We have all experienced it. You place the food in your mouth; you like the taste and it isn’t too spicy; you swallow it and take another bite; the heat begins to build… and build … suddenly you are regretting your choices. A deep regret that a glass of water will do nothing to placate. Your mouth is on fire.
The flavour profiles of chilli peppers is one of their most interesting traits. Some chillies are like an explosion of fire that is rapidly extinguished and then you are fine, some warm slowly to an uncomfortably hot level before reducing to a more manageable experience and then there are the slow burners. These hit you in the back half of your mouth. They start with nothing and rapidly grow in spiciness – the ghost pepper (bhut jolokia) takes almost 30 seconds to start heating your mouth to a level which can lead to excessive sweating, shortness of breath, flushing, crying etc. and this level of heat can hang around for over half an hour!
Capsaicin is the “active ingredient” in chillies – it’s what makes them hot. The capsaicin binds to the receptors in your mucous membranes – this is why it affects the nose as well as the mouth – and stimulates the same response as burning. Exposure to concentrated capsaicin causes irritation to the skin – inflammation and itchiness – which is why capsaicin is used in some forms of pepper spray. The hydrophilic nature of capsaicin means that water will do nothing to alleviate the affects. The best way to get it off your skin is by rubbing with some sort of oil and then washing with large quantities of soap as the soap will emulsify the water and capsaicin allowing it to be rinsed off.
The most interesting hot sauces on the market employ many types of chilli. This gives their flavour a level of complexity that is not present if only a single variety is used, as the heat can come in waves. There is the added benefit that chillies have different flavours apart from their spiciness; some chillies are sweet, some are nutty and some are fruity. Mixing your chilli types in a dish is a great way to personalise it to your palate. The primary flavours in the recipe below are chilli…and black pepper – it is spicy. Pepper – as I have said before – produces a very different heat to that achieved from adding chillies to a dish. The active ingredient, piperine, is far less aggressively hot than capsaicin but gives a far more warming flavour. Of course too much warmth still feels like burning but with a well balanced dish, this shouldn’t be an issue.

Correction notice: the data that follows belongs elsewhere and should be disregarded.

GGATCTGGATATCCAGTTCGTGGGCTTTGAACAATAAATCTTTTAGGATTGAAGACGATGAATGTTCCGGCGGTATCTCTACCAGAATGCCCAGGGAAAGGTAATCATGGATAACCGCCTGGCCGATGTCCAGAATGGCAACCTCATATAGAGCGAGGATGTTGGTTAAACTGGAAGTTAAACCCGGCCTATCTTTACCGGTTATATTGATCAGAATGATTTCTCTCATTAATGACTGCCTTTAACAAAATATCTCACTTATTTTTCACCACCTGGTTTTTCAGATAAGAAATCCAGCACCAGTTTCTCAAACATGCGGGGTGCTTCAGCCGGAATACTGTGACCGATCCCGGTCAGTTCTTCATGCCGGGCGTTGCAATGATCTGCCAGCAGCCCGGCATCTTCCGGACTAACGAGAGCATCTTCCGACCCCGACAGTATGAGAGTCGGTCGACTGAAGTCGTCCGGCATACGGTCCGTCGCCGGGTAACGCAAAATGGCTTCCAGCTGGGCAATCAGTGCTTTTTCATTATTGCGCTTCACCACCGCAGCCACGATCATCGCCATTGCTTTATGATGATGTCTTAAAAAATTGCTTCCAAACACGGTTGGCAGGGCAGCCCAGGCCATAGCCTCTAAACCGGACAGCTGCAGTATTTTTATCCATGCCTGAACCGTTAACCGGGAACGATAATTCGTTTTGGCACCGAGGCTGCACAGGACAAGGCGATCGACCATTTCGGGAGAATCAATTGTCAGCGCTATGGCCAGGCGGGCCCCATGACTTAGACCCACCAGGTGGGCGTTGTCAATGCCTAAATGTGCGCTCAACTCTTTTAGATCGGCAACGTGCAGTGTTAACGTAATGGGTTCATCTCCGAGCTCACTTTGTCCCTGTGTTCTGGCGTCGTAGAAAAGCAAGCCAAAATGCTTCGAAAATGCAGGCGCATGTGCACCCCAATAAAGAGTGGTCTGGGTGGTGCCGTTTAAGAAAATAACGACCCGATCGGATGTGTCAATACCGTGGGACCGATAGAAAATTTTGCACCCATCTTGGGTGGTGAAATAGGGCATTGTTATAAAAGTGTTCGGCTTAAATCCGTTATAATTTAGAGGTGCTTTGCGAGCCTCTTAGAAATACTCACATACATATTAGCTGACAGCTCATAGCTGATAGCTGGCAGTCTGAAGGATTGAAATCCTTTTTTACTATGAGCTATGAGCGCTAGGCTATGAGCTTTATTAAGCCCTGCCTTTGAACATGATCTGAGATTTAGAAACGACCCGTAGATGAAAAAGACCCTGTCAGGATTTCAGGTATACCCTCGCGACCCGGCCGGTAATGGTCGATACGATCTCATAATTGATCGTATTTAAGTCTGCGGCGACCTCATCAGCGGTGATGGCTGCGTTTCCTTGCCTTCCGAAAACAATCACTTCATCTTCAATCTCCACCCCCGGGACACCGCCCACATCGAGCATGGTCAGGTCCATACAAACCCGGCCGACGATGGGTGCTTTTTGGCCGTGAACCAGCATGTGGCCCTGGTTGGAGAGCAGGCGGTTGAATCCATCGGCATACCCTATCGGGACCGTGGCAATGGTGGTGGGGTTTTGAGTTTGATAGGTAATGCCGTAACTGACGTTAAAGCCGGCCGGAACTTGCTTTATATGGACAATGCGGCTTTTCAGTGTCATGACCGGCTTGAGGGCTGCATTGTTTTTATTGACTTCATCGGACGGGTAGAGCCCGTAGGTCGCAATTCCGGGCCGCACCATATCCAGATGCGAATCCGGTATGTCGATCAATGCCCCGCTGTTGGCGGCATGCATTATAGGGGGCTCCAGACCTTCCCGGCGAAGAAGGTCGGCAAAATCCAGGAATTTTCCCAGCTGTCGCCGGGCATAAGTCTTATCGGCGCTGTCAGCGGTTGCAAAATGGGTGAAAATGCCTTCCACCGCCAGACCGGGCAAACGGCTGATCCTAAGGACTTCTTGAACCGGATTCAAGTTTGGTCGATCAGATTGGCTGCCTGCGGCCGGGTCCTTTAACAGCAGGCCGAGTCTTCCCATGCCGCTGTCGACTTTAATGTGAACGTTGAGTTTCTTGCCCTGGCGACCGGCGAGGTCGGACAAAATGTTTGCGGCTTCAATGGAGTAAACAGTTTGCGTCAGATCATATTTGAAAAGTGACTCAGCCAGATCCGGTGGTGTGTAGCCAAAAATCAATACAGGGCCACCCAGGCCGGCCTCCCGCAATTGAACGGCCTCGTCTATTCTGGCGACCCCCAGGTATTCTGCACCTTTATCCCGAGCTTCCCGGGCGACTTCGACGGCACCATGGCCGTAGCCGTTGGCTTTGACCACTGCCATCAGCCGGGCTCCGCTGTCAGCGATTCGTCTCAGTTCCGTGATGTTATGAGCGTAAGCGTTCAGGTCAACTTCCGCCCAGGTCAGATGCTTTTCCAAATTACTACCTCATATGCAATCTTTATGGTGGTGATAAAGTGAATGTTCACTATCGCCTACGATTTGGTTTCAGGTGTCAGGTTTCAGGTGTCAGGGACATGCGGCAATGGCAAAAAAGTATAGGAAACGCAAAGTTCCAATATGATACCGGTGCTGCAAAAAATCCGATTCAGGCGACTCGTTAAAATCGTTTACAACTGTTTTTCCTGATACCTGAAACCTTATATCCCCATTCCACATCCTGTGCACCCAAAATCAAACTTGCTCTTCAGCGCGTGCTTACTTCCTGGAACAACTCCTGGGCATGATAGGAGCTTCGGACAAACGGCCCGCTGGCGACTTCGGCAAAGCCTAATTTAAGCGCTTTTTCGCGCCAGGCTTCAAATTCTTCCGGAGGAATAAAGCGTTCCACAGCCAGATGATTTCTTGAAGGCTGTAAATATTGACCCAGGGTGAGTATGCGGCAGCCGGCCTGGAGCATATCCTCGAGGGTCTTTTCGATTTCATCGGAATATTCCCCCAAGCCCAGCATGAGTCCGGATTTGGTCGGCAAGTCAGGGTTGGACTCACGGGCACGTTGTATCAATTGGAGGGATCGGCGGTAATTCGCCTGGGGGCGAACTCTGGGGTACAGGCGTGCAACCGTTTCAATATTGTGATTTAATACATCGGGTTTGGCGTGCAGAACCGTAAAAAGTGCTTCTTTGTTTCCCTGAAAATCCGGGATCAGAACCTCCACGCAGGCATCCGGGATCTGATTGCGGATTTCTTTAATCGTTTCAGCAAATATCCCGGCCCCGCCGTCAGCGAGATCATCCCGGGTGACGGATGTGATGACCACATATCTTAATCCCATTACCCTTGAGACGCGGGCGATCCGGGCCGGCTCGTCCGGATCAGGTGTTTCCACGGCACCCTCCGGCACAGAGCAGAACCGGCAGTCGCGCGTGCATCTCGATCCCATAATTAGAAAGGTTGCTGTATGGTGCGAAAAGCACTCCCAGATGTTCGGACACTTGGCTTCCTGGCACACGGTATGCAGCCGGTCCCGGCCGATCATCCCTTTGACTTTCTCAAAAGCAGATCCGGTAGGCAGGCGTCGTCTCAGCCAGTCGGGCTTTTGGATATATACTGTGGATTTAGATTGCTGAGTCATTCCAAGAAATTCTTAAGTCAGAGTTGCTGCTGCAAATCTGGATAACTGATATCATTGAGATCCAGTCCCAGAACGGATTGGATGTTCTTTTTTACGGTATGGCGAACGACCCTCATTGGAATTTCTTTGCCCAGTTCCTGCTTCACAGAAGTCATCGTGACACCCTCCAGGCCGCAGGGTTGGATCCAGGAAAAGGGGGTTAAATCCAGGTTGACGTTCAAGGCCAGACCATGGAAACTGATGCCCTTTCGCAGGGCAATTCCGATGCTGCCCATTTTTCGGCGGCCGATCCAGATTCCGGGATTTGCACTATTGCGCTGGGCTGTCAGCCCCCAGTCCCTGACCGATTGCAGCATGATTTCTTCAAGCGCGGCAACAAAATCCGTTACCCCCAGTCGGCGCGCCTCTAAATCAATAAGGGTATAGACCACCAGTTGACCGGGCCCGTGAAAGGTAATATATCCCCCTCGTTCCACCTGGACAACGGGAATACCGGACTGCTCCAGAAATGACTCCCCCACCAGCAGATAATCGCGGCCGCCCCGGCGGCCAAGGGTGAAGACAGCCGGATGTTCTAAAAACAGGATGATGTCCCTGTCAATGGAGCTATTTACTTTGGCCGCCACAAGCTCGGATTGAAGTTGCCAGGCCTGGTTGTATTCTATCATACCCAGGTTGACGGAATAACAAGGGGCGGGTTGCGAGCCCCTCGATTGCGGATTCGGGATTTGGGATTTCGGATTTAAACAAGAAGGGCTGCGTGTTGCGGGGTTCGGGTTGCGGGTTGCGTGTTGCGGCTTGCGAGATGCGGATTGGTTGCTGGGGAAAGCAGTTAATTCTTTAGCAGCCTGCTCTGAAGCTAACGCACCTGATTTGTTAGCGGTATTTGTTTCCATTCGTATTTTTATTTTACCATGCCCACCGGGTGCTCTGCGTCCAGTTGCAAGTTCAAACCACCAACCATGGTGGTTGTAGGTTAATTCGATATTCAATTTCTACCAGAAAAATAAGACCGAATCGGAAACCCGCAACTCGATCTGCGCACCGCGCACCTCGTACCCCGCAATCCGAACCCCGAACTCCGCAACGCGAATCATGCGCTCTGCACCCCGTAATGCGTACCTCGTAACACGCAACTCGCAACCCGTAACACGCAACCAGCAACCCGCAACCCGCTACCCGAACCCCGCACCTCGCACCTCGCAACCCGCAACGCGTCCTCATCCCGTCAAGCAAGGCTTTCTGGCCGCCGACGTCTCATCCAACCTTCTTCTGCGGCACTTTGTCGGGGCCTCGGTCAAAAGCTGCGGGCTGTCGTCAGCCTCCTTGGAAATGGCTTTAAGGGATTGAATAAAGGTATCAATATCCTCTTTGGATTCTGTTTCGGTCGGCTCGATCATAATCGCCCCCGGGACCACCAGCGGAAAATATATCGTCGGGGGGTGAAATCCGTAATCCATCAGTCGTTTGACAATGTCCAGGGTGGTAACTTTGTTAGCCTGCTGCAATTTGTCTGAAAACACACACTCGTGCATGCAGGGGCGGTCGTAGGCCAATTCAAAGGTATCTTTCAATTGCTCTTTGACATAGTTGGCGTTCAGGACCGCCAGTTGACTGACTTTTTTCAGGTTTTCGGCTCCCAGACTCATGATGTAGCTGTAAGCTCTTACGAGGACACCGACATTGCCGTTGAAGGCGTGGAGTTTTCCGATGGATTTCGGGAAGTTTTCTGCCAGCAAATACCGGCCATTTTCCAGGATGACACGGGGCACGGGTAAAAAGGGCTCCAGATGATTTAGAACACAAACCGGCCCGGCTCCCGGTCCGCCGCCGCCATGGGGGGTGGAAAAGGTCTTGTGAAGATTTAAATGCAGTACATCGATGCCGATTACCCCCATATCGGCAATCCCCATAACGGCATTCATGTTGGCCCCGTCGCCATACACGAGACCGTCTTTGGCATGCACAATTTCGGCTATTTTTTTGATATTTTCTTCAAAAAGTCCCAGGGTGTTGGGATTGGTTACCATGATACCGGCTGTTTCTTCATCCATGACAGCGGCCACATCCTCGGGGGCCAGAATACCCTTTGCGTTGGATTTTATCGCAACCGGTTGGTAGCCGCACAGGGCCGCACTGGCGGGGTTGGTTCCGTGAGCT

The recipe below was originally taken from Yotam Ottolenghi’s Plenty. I have refined it a little to suit my personal taste but it is relatively true to the original. I hope you enjoy.
Back Pepper Tofu
Time: 30 minutes
½ tsp salt
6 medium shallots
3 tbsp finely chopped ginger
6 medium garlic cloves – crushed
4 finely chopped red chillies (you can choose mild chillies to super spicy ones depending on the heat level you wish to achieve)
3 tbsp dark soy sauce
2 tbsp light soy sauce
2 tbsp kecap manis (sweet soy sauce)
1 ½ tbsp brown sugar
2 tbsp black peppercorns
½ tsp pink peppercorns (these can be replaced by black ones if you prefer)
8 spring onions, finely sliced
Press the tofu. This involves cutting it into slices and wrapping them in a cloth before placing weight on top to squeeze out the excess liquid. It will help give the tofu a firmer texture.
Combine the salt and cornflour in a large bowl.
Cut the tofu into cubes and toss these in the cornflour/salt mixture to coat.
Fill a large frying pan with half a centimetre of oil and fry the tofu on all sides until it is crispy.
Set the tofu aside and drain the oil out of the pan – I like to filter it into a jar and keep it for deep frying at a later date.
Finely slice the shallots into half-moons.
Melt the butter in the frying pan and add the shallots, garlic, ginger and chillies.
Lightly fry for about ten to fifteen minutes until the garlic is cooked and the shallots are soft.
Grind up the peppercorns. You can either do this using a normal pepper grinder or using a pestle and mortar (I prefer the latter).
Stir the peppercorns and sugar into the soy sauces in a bowl and then add this to the shallots.
Allow to bubble away for two minutes to combine all of the flavours.
Tip the tofu back in and stir to cover the tofu in sauce.
Continue to cook until the tofu has been sufficiently reheated.
Stir through the finely sliced spring onion and serve.
I hope you enjoyed the recipe. If you are a fan of tofu, you should definitely check out my recipe for ginger tofu or even my teriyaki recipe.
Have a good one and I will be back next week with a recipe for a flaky pastry which will easily outshine the ones you can get from the supermarket.